Two-dimensional echocardiographic evaluation of the size, function and shape of the left ventricle in chronic aortic regurgitation: comparison with radionuclide angiography.

Publication/Presentation Date



To evaluate the usefulness of two-dimensional echocardiography in asymptomatic or minimally symptomatic patients with significant aortic regurgitation and left ventricular enlargement, left ventricular size and function measurements obtained by a nongeometric technique, gated blood pool radionuclide angiography, were compared with measurements made by several two-dimensional echocardiographic methods in 20 patients. Left ventricular size was best assessed by an apical biplane modified Simpson's rule algorithm obtained by computer-assisted planimetry. For end-diastolic volume, r = 0.95 and standard error of the estimate = 25 ml; for end-systolic volume, r = 0.94 and standard error of the estimate = 16 ml. A newly introduced simplified two-dimensional method obviating the need for planimetry and using multiple axis measurements yielded satisfactory results, although volumes larger than 300 ml were markedly underestimated. Evaluation of volumes from a single minor axis measured directly from two-dimensional images and M-mode tracings obtained under two-dimensional echocardiographic control was inadequate for clinical use. Ejection fraction was correctly assessed by the modified Simpson's rule method as well as by the simplified two-dimensional method (r = 0.81 to 0.83, standard error of the estimate = 7%). However, when methods without planimetry were further simplified, a satisfactory correlation was no longer obtained. The M-mode approach using a corrected cube formula also provided an accurate estimation of ejection fraction, a finding that is attributed to the absence of regional wall motion abnormalities in this group of patients, the ability to locate the M-mode beam more adequately under two-dimensional control and the persistence of an ellipsoidal configuration and a circular cross section in the left ventricular chamber. The data indicate that two-dimensional echocardiography is a valuable approach to the assessment of left ventricular size and function in these patients. Moreover, this approach provides a practical and convenient way of improving M-mode evaluation of function and of determining left ventricular shape, thus permitting adequate selection of geometric algorithms for volume calculations.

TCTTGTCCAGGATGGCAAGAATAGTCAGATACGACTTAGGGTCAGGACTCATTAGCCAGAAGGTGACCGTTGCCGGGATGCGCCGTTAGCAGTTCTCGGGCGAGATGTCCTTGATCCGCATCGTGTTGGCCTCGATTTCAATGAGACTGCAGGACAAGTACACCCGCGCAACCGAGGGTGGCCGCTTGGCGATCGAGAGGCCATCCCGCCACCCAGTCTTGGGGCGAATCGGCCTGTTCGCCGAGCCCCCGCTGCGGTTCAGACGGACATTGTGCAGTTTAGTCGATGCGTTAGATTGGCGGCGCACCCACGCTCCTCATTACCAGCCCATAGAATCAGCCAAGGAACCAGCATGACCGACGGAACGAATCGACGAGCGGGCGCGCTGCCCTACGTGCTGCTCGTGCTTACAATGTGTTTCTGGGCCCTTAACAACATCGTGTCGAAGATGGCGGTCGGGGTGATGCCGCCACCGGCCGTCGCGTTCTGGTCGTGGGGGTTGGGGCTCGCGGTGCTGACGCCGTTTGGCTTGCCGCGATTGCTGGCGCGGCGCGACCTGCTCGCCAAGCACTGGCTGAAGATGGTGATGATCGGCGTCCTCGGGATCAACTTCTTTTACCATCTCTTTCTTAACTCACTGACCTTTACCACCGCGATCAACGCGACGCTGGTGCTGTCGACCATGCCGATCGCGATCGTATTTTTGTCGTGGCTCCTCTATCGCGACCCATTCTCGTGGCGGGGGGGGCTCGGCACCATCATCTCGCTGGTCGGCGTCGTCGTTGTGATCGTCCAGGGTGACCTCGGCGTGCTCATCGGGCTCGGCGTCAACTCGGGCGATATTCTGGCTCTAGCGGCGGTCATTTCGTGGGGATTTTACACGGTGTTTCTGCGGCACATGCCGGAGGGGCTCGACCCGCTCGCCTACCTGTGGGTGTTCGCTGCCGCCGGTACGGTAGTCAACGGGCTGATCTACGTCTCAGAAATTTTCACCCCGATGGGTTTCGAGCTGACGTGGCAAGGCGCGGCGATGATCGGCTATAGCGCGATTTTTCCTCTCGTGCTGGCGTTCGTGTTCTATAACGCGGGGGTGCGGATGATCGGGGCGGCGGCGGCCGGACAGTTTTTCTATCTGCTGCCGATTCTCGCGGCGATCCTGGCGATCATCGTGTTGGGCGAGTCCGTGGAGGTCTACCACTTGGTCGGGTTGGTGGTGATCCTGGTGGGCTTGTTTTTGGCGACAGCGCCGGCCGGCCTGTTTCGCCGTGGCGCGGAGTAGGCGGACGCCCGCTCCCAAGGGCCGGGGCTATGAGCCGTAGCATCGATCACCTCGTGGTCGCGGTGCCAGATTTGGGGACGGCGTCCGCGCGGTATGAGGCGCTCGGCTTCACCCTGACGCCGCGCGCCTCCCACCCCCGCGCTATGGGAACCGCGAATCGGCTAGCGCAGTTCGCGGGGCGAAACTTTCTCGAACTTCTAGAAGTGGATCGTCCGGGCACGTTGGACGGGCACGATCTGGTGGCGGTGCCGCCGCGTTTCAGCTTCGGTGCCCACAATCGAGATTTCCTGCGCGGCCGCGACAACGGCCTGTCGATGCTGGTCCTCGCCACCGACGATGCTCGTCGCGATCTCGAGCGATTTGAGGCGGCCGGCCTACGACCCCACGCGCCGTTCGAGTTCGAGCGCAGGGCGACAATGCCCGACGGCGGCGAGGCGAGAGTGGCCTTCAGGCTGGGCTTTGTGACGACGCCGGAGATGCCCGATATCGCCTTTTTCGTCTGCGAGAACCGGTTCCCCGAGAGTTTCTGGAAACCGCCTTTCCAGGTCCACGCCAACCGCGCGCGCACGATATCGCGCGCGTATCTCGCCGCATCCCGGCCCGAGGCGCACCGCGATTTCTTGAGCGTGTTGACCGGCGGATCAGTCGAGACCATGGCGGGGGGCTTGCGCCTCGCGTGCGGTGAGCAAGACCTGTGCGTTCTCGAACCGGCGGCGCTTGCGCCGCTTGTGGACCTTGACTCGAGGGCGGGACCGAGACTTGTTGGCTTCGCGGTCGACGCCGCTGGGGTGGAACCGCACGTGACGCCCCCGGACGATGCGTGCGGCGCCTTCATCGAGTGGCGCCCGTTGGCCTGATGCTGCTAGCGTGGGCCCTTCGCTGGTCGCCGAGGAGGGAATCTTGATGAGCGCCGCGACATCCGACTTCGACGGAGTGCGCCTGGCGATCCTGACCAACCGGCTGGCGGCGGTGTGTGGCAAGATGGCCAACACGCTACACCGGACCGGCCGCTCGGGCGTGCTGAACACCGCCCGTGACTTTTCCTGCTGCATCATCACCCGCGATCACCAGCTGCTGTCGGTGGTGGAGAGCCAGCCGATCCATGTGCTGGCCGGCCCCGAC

First Page


Last Page





Medicine and Health Sciences




Department of Medicine

Document Type